Because the Black Weblog Award I yearn to win the most is the Best Writing in a Blog category, because today is the last day to vote, and also because I just celebrated my second bloggiversary, I figured now would be a great time to stroll down memory lane and share some of the Afrobella posts I’m proudest of. If I don’t celebrate myself, who will?
My mama. But her internet skills are lacking, so I’ll just do it myself anyway.
My very first post explains why I got on this journey to begin with. It all begins with my childhood hair idol, Diana Ross. I tell you — seeing her in Central Park in 1983 seared an image in my brain that will never go away. I used to put that towel on my head and sashay down the stairs, singing “I want muscles,” when I was way too young to know what she was talking about. That’s where I first realized that hair didn’t have to be pin straightened within an inch of its life to be sexy. Diana and her power mane, FOREVER.
Meeting Carol’s Daughter was my first attempt at interviewing someone for my brand new beauty blog. Lisa Price was cool as they come, and very receptive to an eager kinda-journalist who just wanted to hang out and observe the action for hours. I admired Mary J. Blige from afar, learned that stars really are just like us, met a legion of Carol’s Daughter fans, and had my first encounter with Hair Milk. The whole experience made me feel optimistic for Afrobella’s future. And it was the beginning of some cool interviews with some of my hair and makeup icons — like Billy B, Titi Branch, Mahisha Dellinger, and Anita Grant.
The Blacker the Berry, an homage to bellas a darker shade of beautiful, who typically don’t get the same level of admiration or appreciation that lighter skinner bellas do. That post was one of the earliest that tackled black beauty issues, which I’ve revisited time and time again in posts like Black Woman, Know That You Are Beautiful, In or Out of Vogue, and Nip Tuck.
The Afrobella Interview with Motown Girl was a big moment for me. Motown Girl is one of, if not THE single best natural hair website on the internet in my opinion. Without her and Nappturality, I don’t know where I’d be. Interviewing her and getting to know her was a truly inspiring experience. And as a person, she’s absolutely wonderful and has been so encouraging on this Afrobella journey. Love me some Motown Girl!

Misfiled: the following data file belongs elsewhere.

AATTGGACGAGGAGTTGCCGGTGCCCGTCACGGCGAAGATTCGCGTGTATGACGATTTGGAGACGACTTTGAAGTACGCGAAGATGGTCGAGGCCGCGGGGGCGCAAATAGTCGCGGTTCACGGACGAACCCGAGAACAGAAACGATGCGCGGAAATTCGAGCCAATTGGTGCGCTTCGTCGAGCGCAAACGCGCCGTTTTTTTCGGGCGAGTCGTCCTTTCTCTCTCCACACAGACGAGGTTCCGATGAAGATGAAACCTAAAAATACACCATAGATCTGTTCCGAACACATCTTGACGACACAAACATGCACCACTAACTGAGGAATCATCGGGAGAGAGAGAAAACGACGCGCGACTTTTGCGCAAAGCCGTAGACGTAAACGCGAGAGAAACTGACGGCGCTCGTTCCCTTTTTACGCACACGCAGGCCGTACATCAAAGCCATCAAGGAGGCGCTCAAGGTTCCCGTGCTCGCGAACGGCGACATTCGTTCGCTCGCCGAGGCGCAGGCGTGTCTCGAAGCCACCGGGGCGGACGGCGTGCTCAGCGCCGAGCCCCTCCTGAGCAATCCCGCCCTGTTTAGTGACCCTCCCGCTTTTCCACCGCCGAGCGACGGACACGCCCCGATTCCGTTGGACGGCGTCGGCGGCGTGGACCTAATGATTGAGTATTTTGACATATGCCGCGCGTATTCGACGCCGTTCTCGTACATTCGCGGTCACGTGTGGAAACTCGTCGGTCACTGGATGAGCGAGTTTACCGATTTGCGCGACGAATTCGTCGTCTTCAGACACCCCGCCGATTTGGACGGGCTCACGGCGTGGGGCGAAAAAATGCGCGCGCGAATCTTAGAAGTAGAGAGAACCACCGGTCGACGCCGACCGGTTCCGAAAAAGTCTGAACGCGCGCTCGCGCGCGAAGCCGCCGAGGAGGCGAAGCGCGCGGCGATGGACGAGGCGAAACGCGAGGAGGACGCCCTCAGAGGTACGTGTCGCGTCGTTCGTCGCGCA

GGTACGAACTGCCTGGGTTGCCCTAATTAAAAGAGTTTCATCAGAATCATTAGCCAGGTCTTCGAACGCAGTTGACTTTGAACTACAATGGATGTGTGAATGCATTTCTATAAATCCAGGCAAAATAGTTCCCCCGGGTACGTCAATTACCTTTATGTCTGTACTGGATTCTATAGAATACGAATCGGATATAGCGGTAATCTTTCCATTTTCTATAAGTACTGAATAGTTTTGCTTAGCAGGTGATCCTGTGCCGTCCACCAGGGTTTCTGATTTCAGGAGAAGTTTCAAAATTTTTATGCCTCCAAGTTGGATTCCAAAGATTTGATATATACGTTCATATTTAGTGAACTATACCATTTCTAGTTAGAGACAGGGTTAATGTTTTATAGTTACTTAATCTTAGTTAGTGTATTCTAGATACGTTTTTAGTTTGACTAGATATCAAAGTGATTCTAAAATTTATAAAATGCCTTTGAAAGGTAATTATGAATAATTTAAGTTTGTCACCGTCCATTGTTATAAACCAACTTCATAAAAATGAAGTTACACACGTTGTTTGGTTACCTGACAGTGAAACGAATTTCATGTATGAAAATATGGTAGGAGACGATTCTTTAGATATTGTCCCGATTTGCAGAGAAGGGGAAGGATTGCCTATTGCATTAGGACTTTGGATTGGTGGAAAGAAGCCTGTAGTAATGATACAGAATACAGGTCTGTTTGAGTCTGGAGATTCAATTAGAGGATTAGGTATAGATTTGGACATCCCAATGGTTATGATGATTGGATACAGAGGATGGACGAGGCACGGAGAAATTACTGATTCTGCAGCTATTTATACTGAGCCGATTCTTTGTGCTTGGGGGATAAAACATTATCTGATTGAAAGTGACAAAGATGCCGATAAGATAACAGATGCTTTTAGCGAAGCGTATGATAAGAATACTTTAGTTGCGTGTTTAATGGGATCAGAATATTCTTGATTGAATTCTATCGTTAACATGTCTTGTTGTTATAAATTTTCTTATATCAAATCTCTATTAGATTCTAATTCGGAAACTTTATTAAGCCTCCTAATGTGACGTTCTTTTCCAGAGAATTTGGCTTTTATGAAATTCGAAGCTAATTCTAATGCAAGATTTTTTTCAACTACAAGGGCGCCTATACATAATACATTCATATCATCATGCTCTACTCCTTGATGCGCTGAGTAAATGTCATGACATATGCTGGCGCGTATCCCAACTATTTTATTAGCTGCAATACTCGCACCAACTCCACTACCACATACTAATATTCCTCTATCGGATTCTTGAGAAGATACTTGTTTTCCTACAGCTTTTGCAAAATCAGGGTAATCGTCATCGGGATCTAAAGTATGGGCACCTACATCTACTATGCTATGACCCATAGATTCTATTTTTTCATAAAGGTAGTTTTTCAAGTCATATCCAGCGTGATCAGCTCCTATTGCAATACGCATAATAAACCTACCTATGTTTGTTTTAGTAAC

It’s hard to choose just one hair post, but Natural Attitudes: Taking The Plunge was one that helped me analyse my own outlook on accepting my natural beauty. That was one of those posts that felt like therapy when I wrote it. Own Your Fro, Curly, Coily, Kinky, or Coarse, Thinking About Transitioning, and The Professional Prejudice were all posts that addressed my own attitudes and helped me become a better Afrobella through all of your feedback and comments.
Afrobella of the Week – Michelle Obama. That was the beginning of a new passion in politics for me. It was really hard to choose an Afrobella of the Week I’m proudest of — man, I pushed myself so hard to write a new one every week. It was a demanding, research-heavy task, but one I loved doing. After a while, I burned out and just had to back up for a while. The last one I wrote was in March. I plan to bring the series back in due course.
A Most Unique Ask Afrobella, which was a first for me in many ways. The first time I did video — more’s a-coming! And that was a big important Ask Afrobella. Thanks so much to Dan Renzi and to Larramy for helping to answer it right. C, or Chia left a comment at the end of the post — she schooled me on proper pronoun use, and appreciated the hair advice. More power and much love to you, Chia!
Wow. I’ve written almost 600 posts within two years, and gained a real respect for the art of blogging. It takes persistence, endurance, and creativity to keep going. I’m proud to say I’ve got much, much more to write and even more to learn. I hope you keep reading and enjoying the journey with me!